Adele Brings Her Soulful Songs To A “Live On Letterman” Webcast On February 21
British singer-songwriter [lastfm link_type=”artist_info”]Adele[/lastfm] was barely 20 years old when she won a pair of GRAMMYs in 2009 for her acclaimed debut album 19. Two years later, the soul-infused vocalist is back with a new record, 21, and she will feature songs from that bold new collection during an exclusive Live on Letterman webcast on Monday, February 21 from the stage of New York’s famed Ed Sullivan Theater. The free online concert takes place live and begins at 9pm Eastern (6pm Pacific) on CBS.com.
[pullquote quote=”As much as ’21’ is about love’s rocky road, it’s also about finding peace in life’s turmoil.” credit=”Adele”] Voices like that of Adele Laurie Blue Adkins (her full name) don’t come every day–a rich beauty shines on the surface, but is propelled by a deep heritage underneath that reaches back to classic jazz, blues, and pop singing. You can feel the connection to such soulful greats as [lastfm link_type=”artist_info”]Dusty Springfield[/lastfm] and [lastfm link_type=”artist_info”]Etta James[/lastfm] in the way she handles her words on songs like the delicate “Hometown Glory,” her smash hit “Chasing Pavements,” the [lastfm link_type=”artist_info”]Bob Dylan[/lastfm] cover “Make You Feel My Love,” and her brand-new single, “Rolling in the Deep.”
“Make You Feel My Love”
“Chasing Pavements” was Adele’s second single, released in early 2008. It reached Number 2 on the British charts, and helped ‘pave’ the way for her album 19, which debuted at Number 1. It took a bit more time, though, for Adele to truly connect with her American audience. She played Coachella, but it was her October, 2008 performance on Saturday Night Live that clinched it. (It didn’t hurt that she performed on the same episode where Sarah Palin made an appearance.) The following day, 19 topped the iTunes charts.
In 2009 Adele was nominated for several GRAMMY Awards, including Best New Artist and Best Female Pop Vocal Performance, which she won, beating out [lastfm link_type=”artist_info”]Katy Perry[/lastfm], [lastfm link_type=”artist_info”]Pink[/lastfm], the [lastfm link_type=”artist_info”]Jonas Brothers[/lastfm], and fellow blue-eyed British soul vocalist [lastfm link_type=”artist_info”]Duffy[/lastfm]. For a young artist who was barely in her 20s, it was an impressive feat. By that point, too, in her home country she’d also racked up a “Critics Choice” Brit award, taken home a BMI London award for “Chasing Pavements,” and been nominated for the coveted Mercury Prize.
On her brand-new 2011 album, 21, Adele again covers themes of love, heartbreak, and the emotions that come with a sensitive soul on the brink of adulthood. Her soulful sound in a new direction, one influenced by American roots and country music, which she began listening to during a tour of the American South (“we’d rock out late at night, chain smoking and listening to [lastfm link_type=”artist_info”]Rascal Flatts[/lastfm]”). “Rolling in the Deep” is the first single from the album, cowritten with her producer Paul Epworth, and while it won’t be mistaken for Hank Williams, it does reflect bold, powerful Southern music traditions (Adele calls it “a dark bluesy gospel disco tune”).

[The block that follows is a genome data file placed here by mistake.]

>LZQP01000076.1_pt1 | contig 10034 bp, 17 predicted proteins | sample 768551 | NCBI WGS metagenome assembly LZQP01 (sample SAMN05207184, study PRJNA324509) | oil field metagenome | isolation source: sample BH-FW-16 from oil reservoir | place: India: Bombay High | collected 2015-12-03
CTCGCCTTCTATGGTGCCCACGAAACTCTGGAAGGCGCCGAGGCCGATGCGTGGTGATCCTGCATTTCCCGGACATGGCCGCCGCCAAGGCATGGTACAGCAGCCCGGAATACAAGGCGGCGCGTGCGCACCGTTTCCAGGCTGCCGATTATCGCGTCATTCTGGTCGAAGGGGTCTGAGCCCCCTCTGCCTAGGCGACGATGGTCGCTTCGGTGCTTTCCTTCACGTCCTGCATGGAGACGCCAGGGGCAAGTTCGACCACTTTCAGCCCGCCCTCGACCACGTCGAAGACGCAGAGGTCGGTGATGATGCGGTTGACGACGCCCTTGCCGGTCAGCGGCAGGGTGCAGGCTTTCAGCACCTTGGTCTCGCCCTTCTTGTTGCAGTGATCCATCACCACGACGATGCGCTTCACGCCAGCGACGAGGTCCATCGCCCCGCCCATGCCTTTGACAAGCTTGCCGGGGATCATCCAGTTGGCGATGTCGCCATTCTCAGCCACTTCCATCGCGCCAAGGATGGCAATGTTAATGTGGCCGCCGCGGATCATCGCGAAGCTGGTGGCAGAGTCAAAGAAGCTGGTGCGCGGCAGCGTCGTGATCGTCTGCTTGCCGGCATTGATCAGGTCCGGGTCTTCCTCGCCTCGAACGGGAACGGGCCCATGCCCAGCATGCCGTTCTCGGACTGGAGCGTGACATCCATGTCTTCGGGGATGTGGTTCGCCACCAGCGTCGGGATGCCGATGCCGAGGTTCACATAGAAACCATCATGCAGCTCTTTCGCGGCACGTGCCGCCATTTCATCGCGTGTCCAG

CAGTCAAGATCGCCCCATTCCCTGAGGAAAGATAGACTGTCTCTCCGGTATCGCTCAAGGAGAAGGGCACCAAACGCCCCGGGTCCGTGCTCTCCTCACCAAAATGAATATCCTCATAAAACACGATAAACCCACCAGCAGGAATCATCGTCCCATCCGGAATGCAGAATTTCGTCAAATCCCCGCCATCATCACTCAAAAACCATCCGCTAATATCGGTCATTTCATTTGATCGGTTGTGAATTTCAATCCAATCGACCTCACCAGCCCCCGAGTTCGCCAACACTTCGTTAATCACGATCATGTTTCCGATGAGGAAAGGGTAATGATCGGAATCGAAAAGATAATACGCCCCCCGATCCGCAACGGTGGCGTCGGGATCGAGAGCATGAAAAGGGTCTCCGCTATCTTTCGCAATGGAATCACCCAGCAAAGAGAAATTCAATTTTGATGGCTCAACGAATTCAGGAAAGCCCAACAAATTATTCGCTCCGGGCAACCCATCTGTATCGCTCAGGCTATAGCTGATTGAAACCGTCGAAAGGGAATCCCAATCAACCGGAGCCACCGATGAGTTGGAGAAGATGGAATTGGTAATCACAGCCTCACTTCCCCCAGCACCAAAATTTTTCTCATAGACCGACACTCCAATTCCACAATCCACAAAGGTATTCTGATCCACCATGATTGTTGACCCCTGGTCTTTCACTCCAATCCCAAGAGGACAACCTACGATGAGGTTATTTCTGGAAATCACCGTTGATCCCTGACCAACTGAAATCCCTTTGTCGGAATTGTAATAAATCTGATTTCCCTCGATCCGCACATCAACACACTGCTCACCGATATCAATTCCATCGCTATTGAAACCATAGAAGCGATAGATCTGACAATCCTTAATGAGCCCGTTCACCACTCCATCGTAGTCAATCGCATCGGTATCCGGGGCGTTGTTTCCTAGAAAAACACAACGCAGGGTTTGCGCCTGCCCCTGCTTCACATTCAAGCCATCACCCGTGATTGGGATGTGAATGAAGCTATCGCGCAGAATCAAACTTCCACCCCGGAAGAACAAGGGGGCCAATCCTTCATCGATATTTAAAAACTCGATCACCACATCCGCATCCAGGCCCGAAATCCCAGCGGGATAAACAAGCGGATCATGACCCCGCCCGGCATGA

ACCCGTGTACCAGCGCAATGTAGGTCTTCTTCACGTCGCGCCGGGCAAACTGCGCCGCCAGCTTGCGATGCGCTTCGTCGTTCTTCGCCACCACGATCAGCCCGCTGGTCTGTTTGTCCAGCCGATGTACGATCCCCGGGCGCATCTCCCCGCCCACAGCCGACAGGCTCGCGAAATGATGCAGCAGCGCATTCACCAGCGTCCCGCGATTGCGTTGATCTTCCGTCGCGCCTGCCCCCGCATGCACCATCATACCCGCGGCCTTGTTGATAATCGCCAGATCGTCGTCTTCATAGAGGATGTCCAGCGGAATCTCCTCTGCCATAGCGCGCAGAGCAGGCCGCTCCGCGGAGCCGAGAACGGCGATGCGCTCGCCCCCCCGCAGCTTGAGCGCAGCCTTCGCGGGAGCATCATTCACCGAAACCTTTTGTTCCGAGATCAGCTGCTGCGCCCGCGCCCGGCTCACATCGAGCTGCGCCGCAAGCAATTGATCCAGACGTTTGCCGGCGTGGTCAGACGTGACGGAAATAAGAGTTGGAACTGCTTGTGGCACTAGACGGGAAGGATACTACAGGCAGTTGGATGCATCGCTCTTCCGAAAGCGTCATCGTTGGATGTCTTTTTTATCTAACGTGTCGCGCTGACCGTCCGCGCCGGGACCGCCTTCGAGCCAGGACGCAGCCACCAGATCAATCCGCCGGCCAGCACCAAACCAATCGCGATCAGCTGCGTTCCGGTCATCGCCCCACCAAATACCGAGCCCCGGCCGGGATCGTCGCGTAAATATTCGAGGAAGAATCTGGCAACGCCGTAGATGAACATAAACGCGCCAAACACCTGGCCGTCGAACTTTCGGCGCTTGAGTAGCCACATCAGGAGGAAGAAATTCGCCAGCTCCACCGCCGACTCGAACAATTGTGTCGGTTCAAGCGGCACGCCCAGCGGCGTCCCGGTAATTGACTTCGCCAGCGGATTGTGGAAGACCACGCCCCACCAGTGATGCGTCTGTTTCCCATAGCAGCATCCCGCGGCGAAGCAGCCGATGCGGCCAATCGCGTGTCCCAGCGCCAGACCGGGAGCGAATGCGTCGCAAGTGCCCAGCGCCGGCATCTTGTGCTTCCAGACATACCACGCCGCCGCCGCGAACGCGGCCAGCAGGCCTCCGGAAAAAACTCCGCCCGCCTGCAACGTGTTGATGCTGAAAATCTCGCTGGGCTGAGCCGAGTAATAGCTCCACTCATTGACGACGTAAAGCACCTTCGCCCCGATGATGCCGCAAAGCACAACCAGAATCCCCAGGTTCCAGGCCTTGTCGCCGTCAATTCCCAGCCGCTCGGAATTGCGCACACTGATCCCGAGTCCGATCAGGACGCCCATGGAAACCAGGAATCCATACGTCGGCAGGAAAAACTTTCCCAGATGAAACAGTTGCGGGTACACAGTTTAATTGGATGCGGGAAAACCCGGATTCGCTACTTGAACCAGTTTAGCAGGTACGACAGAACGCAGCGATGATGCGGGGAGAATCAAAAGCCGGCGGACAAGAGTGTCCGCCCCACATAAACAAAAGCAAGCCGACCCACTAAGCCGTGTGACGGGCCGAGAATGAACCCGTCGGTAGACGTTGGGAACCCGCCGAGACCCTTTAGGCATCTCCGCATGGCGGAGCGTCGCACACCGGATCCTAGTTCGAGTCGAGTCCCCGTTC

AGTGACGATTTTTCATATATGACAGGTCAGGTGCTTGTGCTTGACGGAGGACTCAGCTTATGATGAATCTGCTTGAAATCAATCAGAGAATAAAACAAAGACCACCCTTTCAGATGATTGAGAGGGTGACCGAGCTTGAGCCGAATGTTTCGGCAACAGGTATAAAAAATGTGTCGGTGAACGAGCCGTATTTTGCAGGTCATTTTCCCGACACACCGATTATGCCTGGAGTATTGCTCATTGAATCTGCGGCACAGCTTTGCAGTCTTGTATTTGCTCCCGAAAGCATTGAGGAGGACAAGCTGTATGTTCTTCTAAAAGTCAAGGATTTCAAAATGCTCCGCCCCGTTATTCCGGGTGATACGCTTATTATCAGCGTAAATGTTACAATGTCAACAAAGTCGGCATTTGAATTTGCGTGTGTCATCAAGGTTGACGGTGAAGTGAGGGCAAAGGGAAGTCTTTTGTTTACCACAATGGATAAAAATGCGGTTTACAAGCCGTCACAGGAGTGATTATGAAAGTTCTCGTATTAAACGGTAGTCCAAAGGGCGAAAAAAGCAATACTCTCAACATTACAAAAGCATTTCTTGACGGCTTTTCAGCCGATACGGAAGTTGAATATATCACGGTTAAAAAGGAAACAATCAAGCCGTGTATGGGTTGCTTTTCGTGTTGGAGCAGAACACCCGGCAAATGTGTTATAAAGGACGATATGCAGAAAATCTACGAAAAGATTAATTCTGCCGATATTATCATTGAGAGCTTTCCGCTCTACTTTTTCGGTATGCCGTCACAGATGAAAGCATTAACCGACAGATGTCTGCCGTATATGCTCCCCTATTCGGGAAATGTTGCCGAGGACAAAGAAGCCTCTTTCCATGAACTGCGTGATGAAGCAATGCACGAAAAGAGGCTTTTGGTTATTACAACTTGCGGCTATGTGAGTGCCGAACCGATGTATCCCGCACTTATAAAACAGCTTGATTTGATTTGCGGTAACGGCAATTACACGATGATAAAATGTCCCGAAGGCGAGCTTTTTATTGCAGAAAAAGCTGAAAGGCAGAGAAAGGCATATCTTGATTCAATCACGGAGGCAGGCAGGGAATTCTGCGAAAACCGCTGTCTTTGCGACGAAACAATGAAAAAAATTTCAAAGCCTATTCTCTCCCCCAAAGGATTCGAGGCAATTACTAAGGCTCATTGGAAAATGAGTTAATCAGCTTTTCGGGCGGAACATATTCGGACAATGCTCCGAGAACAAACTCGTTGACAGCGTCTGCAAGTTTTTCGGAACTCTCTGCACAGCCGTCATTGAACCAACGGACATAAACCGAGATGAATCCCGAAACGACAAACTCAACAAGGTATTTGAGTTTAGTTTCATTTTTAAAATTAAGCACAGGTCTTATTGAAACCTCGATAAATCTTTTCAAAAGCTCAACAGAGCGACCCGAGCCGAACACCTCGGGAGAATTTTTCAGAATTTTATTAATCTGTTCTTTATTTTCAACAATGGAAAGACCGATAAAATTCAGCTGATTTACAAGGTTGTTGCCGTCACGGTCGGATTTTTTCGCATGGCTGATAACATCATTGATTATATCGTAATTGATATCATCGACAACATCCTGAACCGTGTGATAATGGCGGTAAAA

“Rolling in the Deep”
21 will be released Stateside on February 22, but British and European fans got an early taste, as the album has been out overseas since January–and has already topped charts in 14 countries, including the U.K., Ireland, and Germany. In England, in fact, it became the best-selling January release in five years. Fans were obviously hungry, and Adele clearly delivered.
All of the album’s tracks were penned by Adele over the last year in collaboration with such cowriters as Epworth, Ryan Tedder, and Dan Wilson. The only exception is an acoustic take on “Lovesong” by [lastfm link_type=”artist_info”]The Cure[/lastfm]. Half of the songs on 21 were produced in Britain with Epworth; the rest she recorded in Malibu with superstar producer [lastfm link_type=”artist_info”]Rick Rubin[/lastfm], whose stellar and amazingly diverse credits include work with [lastfm link_type=”artist_info”]Johnny Cash[/lastfm], [lastfm link_type=”artist_info”]Neil Diamond[/lastfm], [lastfm link_type=”artist_info”]Slayer[/lastfm], and the [lastfm link_type=”artist_info”]Red Hot Chili Peppers[/lastfm].
“The band Rick put together was amazing,” says Adele. “It’s all about the song. We could’ve been in 1920 or we could’ve been in 2060. [It’s] completely overwhelming to be given the opportunity to make a record like this so early on in my career.”
“I think I come across moody and serious with my music,” Adele continues. “But, in real life, I’m sarcastic and very cheeky.” So she deliberately wanted the songs on 21 to represent herself “as a person. I don’t think the playful me came across on the first album. It’s important to show growth and development.”
Fans can get an excellent opportunity experience Adele “as a person,” as well as a knockout vocalist and songwriter, when she performs a full-concert webcast on February 21. Tune in to watch it live at 9pm Eastern (6pm Pacific) on CBS.com.